September 16, 2019
from the United States District Court for the Northern
District of Illinois, Eastern Division. No. 1:18-cv-02027 -
Ronald A. Guzman, Judge.
Bauer, Brennan, and St. Eve, Circuit Judges.
EVE, CIRCUIT JUDGE.
accepted Christine Dancel's petition under Federal Rule
of Civil Procedure 23(f) so that we could review the district
court's denial of class certification. Dancel, however,
has proceeded as though we gave her a free ticket to redo her
opposition to the removal of her suit from state court.
Although we refuse to entertain the bulk of her arguments,
she has drawn our attention to a critical hole in the notice
of removal-it does not allege the citizenship of even one
diverse member of the putative class. We therefore order a
limited remand so that the district court can patch this
hole, securing its jurisdiction over the case.
sued Groupon, Inc. in the Circuit Court of Cook County in
2016. She alleged that Groupon, an online marketplace that
sells discount vouchers to businesses, had used her
photograph on one of its pages to promote a voucher for a
restaurant in Vernon Hills, Illinois. Groupon had collected
this photograph automatically from Dancel's public
Instagram account based on data linking it to the
restaurant's location. Her complaint sought damages under
the Illinois Right of Publicity Act, 765 ILCS 1075/1, 30, on
behalf of a class of "[a]ll Illinois residents (1) who
maintain an Instagram account, and (2) whose photograph(s)
from such Instagram account have appeared on a Groupon Deal
parties litigated in state court for two years until Dancel
moved to certify a class that differed from the one in her
complaint. Her new class (which also had a subclass) was to
consist of "[a]ll persons who maintained an Instagram
Account and whose photograph (or photographs) from such
account was (or were) acquired and used on a
groupon.com webpage for an Illinois business."
Unlike the original class, this one was not defined by its
members' residency, though it was still limited to
advertisements of Illinois businesses.
response to the modified class definition, Groupon filed a
notice of removal under the Class Action Fairness Act, 28
U.S.C. § 1453 (CAFA). The CAFA permits removal of a
proposed class action to federal court as long as there is
minimal diversity, meaning just one member of the plaintiff
class needs to be a citizen of a state different from any one
defendant. Id. § 1332(d)(2)(A). (There are
other requirements regarding numerosity and the amount in
controversy, but they are met here-Dancel alleges each of the
tens of thousands of class members is entitled to $1000 in
statutory damages, 765 ILCS 1075/40(a)(2).) Groupon, the sole
defendant, is a Delaware corporation with its principal place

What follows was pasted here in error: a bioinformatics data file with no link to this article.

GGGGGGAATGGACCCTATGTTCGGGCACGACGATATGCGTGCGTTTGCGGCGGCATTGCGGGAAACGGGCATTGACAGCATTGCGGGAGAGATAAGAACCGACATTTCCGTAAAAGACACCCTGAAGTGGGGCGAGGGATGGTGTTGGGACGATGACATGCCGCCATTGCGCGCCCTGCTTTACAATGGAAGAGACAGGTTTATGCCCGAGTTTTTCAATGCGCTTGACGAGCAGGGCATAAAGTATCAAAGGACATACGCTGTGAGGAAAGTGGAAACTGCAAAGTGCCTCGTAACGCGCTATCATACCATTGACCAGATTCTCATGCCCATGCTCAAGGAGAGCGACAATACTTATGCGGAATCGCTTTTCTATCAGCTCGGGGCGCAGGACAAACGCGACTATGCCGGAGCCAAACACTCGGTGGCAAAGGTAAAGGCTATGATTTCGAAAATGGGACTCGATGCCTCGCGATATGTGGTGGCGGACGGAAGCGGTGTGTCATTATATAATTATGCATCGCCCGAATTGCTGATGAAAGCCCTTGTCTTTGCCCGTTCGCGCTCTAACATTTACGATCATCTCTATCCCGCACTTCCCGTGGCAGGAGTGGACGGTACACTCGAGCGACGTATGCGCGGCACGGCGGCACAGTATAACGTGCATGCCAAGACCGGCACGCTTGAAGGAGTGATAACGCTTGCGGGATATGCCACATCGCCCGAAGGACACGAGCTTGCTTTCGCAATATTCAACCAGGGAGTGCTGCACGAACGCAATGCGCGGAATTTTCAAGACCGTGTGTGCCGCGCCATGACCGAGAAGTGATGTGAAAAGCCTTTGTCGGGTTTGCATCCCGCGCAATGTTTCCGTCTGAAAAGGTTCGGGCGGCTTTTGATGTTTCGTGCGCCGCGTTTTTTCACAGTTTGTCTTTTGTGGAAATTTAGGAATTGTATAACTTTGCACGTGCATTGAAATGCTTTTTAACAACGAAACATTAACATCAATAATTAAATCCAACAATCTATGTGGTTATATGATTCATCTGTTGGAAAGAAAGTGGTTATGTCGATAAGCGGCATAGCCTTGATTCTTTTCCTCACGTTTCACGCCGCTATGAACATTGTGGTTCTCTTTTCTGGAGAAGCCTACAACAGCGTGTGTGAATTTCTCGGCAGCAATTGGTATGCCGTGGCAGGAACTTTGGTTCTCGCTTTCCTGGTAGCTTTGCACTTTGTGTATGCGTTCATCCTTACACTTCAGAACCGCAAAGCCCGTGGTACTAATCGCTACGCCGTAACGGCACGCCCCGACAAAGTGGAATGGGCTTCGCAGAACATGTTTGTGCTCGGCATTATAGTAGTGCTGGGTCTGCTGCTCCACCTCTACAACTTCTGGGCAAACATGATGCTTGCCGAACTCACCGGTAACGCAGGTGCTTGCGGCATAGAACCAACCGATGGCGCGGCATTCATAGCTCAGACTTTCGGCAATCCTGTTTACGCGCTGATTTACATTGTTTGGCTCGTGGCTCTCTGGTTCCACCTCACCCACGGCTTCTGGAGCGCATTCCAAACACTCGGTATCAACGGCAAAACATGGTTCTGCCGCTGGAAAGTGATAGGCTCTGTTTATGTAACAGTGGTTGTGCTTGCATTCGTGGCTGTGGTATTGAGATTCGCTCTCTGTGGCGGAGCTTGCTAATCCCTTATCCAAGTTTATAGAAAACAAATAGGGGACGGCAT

of business in Illinois and thus is a citizen of those two
states. To meet the minimal-diversity requirement, its notice
of removal stated that the new class "undoubtedly would
include at least some undetermined number of non-Illinois and
non-Delaware citizens as class plaintiffs." Groupon did
not identify any one of these class members or his or her
initially let this omission slide. She moved to remand on the
theory that Groupon's removal was improper not because
jurisdiction was lacking but because it had always existed,
and therefore Groupon had waived its right to remove.
See 28 U.S.C. § 1446(b). Indeed, she expressly
told the district court she did not challenge the existence
of minimal diversity, which, she argued, had been apparent
from her complaint's use of residency: some Illinois
residents are citizens of another state, and it was likely at
least one such person was within the original class
definition. She changed her tune in her reply in support of
remand, though, and argued there that Groupon was required to
"specifically identify some absent class member who is
not a citizen of Illinois or Delaware" to show minimal
diversity. In a sur-reply, Groupon insisted that it could
easily cure the deficiency, if pressed, but thought it
unnecessary to do so. The district court rejected
Dancel's waiver argument and denied the motion to remand
but did not address minimal diversity or direct Groupon to
cure its allegations. Dancel did not apply for leave to
appeal the denial. See 28 U.S.C. § 1453(c)(1).
the parties litigated the class certification motion, which
eventually the court denied on predominance grounds.
Fed.R.Civ.P. 23(b)(3). Dancel petitioned for review of that
denial, and we granted the petition. Fed.R.Civ.P. 23(f).
asking for and receiving only permission to appeal the
class-certification decision, Dancel begins this appeal by
relitigating her motion to remand. She repeats her assertion
of waiver based on Groupon's delay in seeking removal.
She also argues that Groupon's allegations of
jurisdiction were deficient, and therefore urges us to direct
that the case be remanded to state court.
refuse the invitation to expand the scope of this appeal.
Generally, in an appeal under Rule 23(f) we will consider
only "those issues related to [the] class certification
decision." DeKeyser v. Thyssenkrupp Waupaca,
Inc.,860 F.3d 918, 922 (7th Cir. 2017) (quoting
Andrews v. Chevy Chase Bank,545 F.3d 570, 576 n.2
(7th Cir. 2008)). Here, there is no overlap between the
denial of remand and the later denial of certification.
Rather than try to draw such a relationship, Dancel insists
that we must address her arguments because they go to the
district court's subject-matter jurisdiction. True, we
must, even on interlocutory review, be assured that the
district court has jurisdiction, for if it does not then
"we cannot decide the merits of an appeal; we can only
direct that the suit be dismissed." Isaacs v. Sprint
Corp.,261 F.3d 679, 683 (7th Cir. 2001). That gets her
only so far, though. Dancel concedes that the ...